Three Minnesotans are suing for the right for adults aged 18 to 20 to be able to carry firearms in the state, according to court documents.
Axel Anderson, 18, Austin Dye, 19, and Kristin Worth, 18, argue that state laws prohibiting them from carrying firearms infringe on their rights, according to a lawsuit. Minnesotans without felonies are permitted to own firearms at 18-years-old, though they can’t carry them until they reach 21.
“Plaintiffs wish to exercise their fundamental, constitutionally guaranteed right to carry loaded, operable handguns on their person, outside their homes, while in public, for lawful purposes including immediate self-defense,” according to the lawsuit. “But they cannot because of the laws, regulations, policies, practices, and customs that Defendants have been enforcing and continue to actively enforce today.”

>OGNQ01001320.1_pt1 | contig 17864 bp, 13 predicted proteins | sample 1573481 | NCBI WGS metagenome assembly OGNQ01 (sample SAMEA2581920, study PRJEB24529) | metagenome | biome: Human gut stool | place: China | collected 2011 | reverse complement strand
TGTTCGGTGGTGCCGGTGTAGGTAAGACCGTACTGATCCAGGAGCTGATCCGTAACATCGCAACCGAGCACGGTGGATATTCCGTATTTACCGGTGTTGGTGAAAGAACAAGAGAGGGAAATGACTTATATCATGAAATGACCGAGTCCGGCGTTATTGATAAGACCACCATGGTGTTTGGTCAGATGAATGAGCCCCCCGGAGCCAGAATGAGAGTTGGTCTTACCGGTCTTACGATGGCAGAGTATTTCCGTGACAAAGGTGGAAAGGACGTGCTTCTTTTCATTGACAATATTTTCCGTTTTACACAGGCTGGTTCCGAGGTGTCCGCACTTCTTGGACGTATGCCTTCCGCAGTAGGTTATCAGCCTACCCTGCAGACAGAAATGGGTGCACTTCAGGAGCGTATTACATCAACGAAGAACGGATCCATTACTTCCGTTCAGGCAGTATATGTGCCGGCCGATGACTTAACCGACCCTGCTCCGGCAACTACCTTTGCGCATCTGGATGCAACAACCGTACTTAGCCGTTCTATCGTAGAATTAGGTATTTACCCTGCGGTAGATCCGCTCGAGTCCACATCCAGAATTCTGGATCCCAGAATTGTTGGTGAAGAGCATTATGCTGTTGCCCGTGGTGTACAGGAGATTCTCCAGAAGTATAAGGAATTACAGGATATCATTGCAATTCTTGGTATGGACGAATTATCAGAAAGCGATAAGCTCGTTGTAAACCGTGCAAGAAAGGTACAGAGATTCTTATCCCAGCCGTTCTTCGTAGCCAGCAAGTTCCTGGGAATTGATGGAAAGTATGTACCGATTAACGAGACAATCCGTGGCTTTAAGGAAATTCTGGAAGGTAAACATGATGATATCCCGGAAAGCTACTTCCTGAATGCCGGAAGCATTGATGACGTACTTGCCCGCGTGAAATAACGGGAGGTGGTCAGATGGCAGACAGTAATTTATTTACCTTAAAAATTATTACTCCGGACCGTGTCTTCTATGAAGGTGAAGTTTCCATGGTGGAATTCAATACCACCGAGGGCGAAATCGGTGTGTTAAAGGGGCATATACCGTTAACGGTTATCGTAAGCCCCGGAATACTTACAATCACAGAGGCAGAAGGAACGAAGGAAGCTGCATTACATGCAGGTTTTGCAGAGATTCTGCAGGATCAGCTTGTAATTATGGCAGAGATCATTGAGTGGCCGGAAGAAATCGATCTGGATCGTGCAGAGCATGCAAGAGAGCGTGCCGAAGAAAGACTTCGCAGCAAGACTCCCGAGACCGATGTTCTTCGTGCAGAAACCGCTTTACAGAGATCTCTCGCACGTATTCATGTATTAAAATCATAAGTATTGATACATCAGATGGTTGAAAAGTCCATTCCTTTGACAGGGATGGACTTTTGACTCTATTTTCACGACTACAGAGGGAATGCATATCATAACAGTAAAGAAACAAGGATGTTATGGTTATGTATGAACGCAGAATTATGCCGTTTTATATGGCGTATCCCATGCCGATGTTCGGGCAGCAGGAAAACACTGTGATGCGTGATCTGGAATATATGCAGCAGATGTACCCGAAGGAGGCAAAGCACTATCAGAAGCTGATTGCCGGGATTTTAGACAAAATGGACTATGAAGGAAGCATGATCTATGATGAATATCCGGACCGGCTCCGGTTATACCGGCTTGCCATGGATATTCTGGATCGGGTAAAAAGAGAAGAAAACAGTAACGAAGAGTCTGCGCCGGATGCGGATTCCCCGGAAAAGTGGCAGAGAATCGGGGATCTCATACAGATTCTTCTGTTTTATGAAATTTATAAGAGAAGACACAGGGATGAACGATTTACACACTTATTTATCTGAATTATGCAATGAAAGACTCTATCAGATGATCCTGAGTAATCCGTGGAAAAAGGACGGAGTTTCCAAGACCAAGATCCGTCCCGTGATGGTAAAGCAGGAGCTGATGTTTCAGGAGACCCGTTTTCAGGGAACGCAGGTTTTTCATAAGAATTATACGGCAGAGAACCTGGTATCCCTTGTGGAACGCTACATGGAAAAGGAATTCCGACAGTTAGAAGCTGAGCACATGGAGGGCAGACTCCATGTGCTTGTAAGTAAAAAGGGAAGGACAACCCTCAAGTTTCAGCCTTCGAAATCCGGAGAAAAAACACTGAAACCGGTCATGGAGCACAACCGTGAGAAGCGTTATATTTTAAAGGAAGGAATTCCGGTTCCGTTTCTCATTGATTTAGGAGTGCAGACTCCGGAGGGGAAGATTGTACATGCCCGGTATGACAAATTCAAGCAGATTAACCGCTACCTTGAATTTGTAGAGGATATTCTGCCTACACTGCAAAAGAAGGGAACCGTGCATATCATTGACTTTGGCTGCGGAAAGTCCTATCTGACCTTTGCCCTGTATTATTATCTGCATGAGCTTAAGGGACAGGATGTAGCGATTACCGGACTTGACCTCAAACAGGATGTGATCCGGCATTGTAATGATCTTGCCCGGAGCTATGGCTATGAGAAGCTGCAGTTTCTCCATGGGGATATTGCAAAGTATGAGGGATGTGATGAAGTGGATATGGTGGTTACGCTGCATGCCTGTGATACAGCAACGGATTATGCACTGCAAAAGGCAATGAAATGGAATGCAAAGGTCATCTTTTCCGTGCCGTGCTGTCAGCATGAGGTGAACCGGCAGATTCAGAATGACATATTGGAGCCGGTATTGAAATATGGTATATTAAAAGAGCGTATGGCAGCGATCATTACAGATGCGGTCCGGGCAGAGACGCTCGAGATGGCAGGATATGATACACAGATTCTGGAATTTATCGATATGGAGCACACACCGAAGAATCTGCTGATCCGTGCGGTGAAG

The lawsuit argues that the state laws are unconstitutional and discriminate against women like Worth who statistically commit violent offenses at an “exceptionally low rate.” (RELATED: 9th Circuit Court Rules Second Amendment Doesn’t Guarantee Right To Open Carry)
Second Amendment advocacy groups including the Firearms Policy Coalition, Second Amendment Foundation and the Minnesota Gun Owners Caucus are helping Anderson, Dye and Worth with their lawsuit, Alpha News reported. The Firearms Policy Coalition previously helped overturn a ban on assault weapons in California.
Minnesota’s prohibition of young adult carry is an “unconstitutional total ban on the exercise of the fundamental human right to bear arms for a broad class of legal, law-abiding adults who can vote, serve on a jury, hold public office, marry, and serve in the armed forces,” the Firearms Policy Coalition said, according to Alpha News.
Neither the U.S. District Court of Minnesota nor the Firearms Policy Coalition responded to the Daily Caller News Foundation’s request for comment.
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